10th November 2023.

Hello, I’m Brough Scott and I am here to tell you about my grandfather’s horse Warrior –

A horse he took to France at the very start of the war in 1914.

And who, in 2014, was granted an Honorary PDSA Dickin Medal on behalf of all the animals who served and suffered in what is unhappily called “The Great War.”

This is special because Warrior’s is the only award to pre-date the Dickin Medal’s institution in 1943 – and is special to our family – because Warrior was part of our family. 

Warrior’s mother Cinderella used to follow my grandfather round like a dog. My mother used to slide off her back and down her tail. Warrior was born next to our home in the Isle of Wight and spent the whole of the rest of his life there.

Except – for a not uneventful interlude between 1914 and 1918 when, if you listened to Grandpa’s reports, Warrior almost won the war single handed.

Over the top, yes, but Warrior’s war was quite extraordinary. He arrived in France in August 1914 and was only back in the Isle of Wight for Christmas 1918.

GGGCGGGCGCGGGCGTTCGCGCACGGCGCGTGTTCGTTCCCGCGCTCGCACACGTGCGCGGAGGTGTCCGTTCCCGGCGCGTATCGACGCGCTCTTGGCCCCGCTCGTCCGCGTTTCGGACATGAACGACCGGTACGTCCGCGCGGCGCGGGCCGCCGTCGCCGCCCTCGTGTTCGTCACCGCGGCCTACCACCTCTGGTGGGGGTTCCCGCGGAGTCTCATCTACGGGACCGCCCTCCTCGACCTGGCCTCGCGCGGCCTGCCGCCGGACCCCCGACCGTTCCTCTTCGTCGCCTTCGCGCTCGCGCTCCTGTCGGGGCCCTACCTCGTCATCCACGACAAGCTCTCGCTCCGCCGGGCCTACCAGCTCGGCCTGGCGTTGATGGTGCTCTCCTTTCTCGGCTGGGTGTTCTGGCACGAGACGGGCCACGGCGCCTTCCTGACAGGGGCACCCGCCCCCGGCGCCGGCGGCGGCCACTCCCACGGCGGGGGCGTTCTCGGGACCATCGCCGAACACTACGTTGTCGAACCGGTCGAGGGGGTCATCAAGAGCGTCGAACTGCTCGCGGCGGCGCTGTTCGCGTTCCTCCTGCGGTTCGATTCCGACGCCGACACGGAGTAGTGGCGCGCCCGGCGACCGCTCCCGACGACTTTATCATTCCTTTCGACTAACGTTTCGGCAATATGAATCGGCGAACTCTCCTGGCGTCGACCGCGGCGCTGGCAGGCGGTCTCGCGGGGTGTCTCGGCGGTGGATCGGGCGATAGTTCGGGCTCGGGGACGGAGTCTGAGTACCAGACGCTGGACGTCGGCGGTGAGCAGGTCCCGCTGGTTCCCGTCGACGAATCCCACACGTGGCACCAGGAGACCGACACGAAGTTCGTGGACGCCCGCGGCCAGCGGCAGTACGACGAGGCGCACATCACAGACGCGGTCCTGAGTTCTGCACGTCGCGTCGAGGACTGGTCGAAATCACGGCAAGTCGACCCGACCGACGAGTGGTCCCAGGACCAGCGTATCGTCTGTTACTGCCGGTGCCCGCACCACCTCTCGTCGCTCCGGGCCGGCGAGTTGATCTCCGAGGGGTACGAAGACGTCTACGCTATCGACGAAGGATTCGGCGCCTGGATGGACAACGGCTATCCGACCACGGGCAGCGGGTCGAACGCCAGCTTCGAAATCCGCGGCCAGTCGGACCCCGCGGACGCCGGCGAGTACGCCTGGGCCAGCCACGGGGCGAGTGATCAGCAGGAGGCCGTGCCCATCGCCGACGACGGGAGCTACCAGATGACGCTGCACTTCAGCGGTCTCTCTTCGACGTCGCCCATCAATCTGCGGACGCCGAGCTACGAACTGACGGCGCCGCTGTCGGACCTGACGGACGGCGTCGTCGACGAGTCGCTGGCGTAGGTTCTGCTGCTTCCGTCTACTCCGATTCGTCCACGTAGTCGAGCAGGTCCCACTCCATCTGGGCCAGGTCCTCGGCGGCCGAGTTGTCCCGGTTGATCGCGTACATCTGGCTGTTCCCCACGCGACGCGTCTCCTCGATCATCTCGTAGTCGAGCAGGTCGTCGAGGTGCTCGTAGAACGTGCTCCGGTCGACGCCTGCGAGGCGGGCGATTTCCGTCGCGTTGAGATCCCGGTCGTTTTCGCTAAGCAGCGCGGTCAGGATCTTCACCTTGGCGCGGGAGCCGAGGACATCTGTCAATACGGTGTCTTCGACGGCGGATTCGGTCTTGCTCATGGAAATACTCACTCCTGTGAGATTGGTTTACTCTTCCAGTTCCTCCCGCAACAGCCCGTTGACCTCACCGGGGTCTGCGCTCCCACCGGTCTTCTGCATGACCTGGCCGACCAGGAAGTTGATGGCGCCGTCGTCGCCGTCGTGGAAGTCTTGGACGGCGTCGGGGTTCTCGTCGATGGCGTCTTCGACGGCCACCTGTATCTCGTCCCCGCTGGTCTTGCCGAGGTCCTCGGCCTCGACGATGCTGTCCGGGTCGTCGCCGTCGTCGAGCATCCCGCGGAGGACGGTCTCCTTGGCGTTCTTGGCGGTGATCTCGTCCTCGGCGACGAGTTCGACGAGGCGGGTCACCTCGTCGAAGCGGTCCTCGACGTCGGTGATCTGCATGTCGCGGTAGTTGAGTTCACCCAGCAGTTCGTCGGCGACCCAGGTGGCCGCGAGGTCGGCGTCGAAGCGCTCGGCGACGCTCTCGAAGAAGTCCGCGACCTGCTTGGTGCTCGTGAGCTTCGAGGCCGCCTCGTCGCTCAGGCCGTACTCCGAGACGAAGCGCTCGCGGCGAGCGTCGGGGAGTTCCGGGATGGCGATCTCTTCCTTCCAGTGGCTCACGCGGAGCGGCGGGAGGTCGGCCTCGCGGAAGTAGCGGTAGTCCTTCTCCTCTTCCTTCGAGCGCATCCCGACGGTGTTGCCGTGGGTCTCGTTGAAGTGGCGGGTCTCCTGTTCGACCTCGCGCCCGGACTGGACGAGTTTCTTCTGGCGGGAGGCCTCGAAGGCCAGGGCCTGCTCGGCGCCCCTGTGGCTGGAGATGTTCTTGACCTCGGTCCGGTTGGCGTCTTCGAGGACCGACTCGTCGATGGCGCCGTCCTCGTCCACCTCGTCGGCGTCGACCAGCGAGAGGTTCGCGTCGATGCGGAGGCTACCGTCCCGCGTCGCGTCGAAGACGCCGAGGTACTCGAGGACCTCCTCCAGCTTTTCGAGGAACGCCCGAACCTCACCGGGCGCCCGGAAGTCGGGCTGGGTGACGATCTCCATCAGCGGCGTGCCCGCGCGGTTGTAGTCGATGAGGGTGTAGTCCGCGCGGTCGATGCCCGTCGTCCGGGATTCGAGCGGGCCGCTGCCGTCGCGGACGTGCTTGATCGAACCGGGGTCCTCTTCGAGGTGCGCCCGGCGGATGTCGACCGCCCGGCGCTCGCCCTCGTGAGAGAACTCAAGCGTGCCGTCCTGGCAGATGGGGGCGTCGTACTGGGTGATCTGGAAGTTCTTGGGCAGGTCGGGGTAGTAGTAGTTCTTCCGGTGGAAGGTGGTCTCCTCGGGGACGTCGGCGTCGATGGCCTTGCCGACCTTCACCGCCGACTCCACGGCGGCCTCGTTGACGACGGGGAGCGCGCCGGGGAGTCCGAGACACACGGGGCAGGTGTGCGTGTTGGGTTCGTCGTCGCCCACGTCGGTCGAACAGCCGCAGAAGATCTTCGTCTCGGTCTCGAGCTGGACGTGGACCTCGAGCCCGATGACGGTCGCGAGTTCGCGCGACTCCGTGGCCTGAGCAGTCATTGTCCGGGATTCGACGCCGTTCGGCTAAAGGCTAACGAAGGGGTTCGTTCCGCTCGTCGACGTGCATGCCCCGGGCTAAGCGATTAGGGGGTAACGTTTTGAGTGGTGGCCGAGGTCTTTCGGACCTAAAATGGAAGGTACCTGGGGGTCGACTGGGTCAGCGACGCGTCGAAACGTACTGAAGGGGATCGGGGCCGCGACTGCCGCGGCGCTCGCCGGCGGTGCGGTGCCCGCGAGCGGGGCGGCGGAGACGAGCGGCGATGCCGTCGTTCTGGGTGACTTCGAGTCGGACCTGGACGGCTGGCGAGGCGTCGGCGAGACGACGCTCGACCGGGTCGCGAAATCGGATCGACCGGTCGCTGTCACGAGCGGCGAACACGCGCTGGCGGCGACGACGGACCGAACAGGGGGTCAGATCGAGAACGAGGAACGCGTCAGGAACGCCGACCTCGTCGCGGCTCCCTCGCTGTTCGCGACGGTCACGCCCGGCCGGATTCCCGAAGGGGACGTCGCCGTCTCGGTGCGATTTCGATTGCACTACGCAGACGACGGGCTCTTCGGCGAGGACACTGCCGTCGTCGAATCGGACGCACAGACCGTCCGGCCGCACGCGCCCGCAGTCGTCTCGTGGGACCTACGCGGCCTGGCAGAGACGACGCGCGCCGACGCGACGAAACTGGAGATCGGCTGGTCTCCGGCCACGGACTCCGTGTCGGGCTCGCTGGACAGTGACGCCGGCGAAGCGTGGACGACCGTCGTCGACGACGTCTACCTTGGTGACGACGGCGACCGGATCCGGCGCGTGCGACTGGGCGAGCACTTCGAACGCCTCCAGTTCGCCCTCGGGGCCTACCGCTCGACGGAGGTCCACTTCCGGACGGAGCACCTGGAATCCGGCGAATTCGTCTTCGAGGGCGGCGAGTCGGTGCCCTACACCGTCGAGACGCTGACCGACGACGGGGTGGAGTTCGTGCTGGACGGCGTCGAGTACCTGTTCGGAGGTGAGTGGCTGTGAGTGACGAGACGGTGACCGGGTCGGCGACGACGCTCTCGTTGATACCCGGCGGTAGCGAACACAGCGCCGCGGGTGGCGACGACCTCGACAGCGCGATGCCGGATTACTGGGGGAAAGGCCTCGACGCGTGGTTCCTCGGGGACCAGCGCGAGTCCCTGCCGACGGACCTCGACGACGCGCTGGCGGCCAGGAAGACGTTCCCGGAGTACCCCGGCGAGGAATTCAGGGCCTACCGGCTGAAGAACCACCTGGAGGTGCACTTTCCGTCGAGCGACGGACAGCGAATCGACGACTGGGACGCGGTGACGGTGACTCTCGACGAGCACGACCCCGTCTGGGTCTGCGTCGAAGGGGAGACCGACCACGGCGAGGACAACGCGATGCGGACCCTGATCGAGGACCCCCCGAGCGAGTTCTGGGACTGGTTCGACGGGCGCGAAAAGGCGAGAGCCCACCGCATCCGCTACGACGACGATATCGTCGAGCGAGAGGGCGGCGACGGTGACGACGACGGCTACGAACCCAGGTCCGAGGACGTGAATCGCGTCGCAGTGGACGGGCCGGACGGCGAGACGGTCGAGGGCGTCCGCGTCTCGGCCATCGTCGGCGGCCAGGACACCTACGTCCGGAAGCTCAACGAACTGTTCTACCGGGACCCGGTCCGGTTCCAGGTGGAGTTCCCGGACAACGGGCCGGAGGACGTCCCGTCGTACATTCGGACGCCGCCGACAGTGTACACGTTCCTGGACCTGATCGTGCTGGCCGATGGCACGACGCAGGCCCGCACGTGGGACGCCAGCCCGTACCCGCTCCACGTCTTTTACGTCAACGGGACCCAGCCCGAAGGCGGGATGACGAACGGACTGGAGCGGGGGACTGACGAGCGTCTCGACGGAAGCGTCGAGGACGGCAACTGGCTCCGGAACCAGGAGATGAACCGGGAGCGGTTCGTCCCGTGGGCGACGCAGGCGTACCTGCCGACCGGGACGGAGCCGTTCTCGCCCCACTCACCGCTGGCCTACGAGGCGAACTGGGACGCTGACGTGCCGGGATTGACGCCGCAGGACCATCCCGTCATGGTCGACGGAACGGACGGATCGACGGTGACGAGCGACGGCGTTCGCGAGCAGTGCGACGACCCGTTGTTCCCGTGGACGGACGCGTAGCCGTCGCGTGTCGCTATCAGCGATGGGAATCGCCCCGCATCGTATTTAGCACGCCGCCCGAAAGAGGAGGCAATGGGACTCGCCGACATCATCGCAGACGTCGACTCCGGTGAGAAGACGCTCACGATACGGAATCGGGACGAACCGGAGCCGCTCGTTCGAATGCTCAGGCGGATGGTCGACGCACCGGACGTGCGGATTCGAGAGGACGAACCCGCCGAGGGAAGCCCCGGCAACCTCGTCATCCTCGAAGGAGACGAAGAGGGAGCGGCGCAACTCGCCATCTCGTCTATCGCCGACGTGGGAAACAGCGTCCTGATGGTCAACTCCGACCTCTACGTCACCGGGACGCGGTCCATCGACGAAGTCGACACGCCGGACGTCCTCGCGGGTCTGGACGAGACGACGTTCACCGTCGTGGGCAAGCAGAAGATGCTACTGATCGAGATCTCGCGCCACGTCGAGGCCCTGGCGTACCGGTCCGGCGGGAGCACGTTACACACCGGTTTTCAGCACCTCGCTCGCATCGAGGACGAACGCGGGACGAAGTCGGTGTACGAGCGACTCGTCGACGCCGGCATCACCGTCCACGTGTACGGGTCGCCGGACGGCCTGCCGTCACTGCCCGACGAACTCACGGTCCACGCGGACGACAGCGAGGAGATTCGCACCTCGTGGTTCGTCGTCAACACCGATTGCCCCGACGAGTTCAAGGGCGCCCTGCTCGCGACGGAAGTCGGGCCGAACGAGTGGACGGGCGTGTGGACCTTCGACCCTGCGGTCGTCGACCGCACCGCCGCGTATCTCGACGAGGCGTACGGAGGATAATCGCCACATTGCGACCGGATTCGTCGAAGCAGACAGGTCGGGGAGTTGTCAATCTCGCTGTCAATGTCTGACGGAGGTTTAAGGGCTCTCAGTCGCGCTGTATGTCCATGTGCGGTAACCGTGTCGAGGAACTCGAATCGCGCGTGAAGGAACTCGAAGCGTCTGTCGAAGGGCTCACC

Grandpa rode him at Ypres, at the Battle of The Somme, at Cambrai. He survived bullets, shelling and getting stuck in the mud at Passchendale.

And then – on March 30th 1918 – he led a 1,000 horse cavalry charge that checked the enemy advance at a turning point in the war.

Exactly four years after that famous charge, on March 30th 1922, Warrior won a race at the Isle of Wight Point to Point and after another ten years he was star of the show at the old War Horses’ parade at Olympia.

In all this Warrior had a presence about him that was an inspiration. Although a high mettled thoroughbred, he would stand still and sure while the battle was raging. Men would look at him and say, “it’s OK, Warrior is with us.”

We have to be careful about overs-sentimentalising animals but perhaps there can be occasional exceptions. “I do not believe” Grandpa wrote in his diary after Warrior’s death in 1941, “I do not believe that he can be denied in heaven the soul that he had on earth.”

So we honour and thank Warrior – as we honour and thank all the other animals who have served and suffered on our behalf in war time.

So many of whom did not have so happy an ending.

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